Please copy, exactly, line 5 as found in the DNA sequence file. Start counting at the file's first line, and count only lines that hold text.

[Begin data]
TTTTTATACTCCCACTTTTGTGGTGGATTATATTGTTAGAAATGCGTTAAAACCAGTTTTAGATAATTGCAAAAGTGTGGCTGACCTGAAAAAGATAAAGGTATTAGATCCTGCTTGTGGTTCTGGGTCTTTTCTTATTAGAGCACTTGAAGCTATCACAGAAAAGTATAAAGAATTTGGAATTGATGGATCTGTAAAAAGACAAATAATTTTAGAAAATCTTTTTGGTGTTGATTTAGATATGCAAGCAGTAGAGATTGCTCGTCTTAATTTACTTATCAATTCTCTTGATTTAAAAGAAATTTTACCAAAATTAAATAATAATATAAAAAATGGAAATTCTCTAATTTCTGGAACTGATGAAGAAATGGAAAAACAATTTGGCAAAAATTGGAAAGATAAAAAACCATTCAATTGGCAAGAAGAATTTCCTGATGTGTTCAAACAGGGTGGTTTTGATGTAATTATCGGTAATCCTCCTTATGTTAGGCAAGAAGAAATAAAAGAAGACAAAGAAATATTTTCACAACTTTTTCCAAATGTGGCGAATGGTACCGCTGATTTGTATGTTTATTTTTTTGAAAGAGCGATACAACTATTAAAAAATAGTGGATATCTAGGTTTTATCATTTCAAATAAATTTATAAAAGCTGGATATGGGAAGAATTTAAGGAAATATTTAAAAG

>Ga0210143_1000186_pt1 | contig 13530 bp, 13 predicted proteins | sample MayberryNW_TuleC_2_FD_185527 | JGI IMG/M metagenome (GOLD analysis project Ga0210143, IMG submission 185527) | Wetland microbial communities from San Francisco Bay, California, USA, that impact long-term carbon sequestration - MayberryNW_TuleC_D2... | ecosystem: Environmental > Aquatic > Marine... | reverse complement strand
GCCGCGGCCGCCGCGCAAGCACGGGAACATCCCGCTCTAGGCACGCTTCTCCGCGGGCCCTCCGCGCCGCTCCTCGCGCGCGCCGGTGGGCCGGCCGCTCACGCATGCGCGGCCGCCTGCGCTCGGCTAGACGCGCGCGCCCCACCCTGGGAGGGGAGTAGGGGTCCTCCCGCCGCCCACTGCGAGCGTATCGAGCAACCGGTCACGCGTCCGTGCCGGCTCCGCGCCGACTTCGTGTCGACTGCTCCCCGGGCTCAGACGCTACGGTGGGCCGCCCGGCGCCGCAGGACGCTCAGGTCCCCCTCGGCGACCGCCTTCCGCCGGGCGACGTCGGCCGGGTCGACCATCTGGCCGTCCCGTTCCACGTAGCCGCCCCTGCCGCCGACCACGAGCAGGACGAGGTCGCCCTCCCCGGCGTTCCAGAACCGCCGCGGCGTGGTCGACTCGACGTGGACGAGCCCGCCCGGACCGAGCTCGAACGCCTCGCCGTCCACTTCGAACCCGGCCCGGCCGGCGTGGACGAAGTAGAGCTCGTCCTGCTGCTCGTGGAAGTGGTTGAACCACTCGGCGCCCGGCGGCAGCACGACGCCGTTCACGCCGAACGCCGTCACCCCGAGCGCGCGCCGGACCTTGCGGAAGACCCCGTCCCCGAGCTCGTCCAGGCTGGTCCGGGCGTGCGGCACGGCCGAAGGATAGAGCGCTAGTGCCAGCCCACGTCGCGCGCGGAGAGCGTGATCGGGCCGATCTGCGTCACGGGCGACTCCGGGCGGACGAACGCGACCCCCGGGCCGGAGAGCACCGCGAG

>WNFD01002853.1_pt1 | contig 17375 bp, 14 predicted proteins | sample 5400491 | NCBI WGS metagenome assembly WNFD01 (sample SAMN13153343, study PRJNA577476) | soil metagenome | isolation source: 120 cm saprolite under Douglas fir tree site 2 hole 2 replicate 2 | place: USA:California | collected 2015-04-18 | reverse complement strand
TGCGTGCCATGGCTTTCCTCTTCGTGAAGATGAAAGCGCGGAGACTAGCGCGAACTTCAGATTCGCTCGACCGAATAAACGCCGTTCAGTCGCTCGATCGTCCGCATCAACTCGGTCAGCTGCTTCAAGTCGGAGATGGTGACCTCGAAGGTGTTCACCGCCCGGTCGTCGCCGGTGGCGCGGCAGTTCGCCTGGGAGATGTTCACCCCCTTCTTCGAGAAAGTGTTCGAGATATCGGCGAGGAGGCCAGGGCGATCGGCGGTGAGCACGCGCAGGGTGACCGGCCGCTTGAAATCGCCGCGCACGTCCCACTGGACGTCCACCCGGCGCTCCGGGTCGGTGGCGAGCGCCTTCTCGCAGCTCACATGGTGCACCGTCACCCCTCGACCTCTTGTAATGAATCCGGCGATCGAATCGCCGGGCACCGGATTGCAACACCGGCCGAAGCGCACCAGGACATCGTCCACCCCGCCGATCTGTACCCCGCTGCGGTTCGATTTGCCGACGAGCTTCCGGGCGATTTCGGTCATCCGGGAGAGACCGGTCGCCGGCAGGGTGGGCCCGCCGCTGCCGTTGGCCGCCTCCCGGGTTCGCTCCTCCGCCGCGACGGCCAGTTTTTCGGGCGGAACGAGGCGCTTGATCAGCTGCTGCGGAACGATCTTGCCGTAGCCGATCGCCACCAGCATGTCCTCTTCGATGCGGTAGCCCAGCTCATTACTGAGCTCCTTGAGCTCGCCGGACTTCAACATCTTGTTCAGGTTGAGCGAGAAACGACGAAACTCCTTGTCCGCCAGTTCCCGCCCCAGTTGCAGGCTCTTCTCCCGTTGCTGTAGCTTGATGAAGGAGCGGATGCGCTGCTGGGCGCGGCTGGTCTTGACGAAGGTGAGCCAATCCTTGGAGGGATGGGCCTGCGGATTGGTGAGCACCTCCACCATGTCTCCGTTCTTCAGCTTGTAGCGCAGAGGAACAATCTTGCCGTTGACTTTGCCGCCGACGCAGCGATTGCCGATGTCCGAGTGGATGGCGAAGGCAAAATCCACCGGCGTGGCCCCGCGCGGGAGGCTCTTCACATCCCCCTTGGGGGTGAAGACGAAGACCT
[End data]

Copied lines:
TGCGTGCCATGGCTTTCCTCTTCGTGAAGATGAAAGCGCGGAGACTAGCGCGAACTTCAGATTCGCTCGACCGAATAAACGCCGTTCAGTCGCTCGATCGTCCGCATCAACTCGGTCAGCTGCTTCAAGTCGGAGATGGTGACCTCGAAGGTGTTCACCGCCCGGTCGTCGCCGGTGGCGCGGCAGTTCGCCTGGGAGATGTTCACCCCCTTCTTCGAGAAAGTGTTCGAGATATCGGCGAGGAGGCCAGGGCGATCGGCGGTGAGCACGCGCAGGGTGACCGGCCGCTTGAAATCGCCGCGCACGTCCCACTGGACGTCCACCCGGCGCTCCGGGTCGGTGGCGAGCGCCTTCTCGCAGCTCACATGGTGCACCGTCACCCCTCGACCTCTTGTAATGAATCCGGCGATCGAATCGCCGGGCACCGGATTGCAACACCGGCCGAAGCGCACCAGGACATCGTCCACCCCGCCGATCTGTACCCCGCTGCGGTTCGATTTGCCGACGAGCTTCCGGGCGATTTCGGTCATCCGGGAGAGACCGGTCGCCGGCAGGGTGGGCCCGCCGCTGCCGTTGGCCGCCTCCCGGGTTCGCTCCTCCGCCGCGACGGCCAGTTTTTCGGGCGGAACGAGGCGCTTGATCAGCTGCTGCGGAACGATCTTGCCGTAGCCGATCGCCACCAGCATGTCCTCTTCGATGCGGTAGCCCAGCTCATTACTGAGCTCCTTGAGCTCGCCGGACTTCAACATCTTGTTCAGGTTGAGCGAGAAACGACGAAACTCCTTGTCCGCCAGTTCCCGCCCCAGTTGCAGGCTCTTCTCCCGTTGCTGTAGCTTGATGAAGGAGCGGATGCGCTGCTGGGCGCGGCTGGTCTTGACGAAGGTGAGCCAATCCTTGGAGGGATGGGCCTGCGGATTGGTGAGCACCTCCACCATGTCTCCGTTCTTCAGCTTGTAGCGCAGAGGAACAATCTTGCCGTTGACTTTGCCGCCGACGCAGCGATTGCCGATGTCCGAGTGGATGGCGAAGGCAAAATCCACCGGCGTGGCCCCGCGCGGGAGGCTCTTCACATCCCCCTTGGGGGTGAAGACGAAGACCT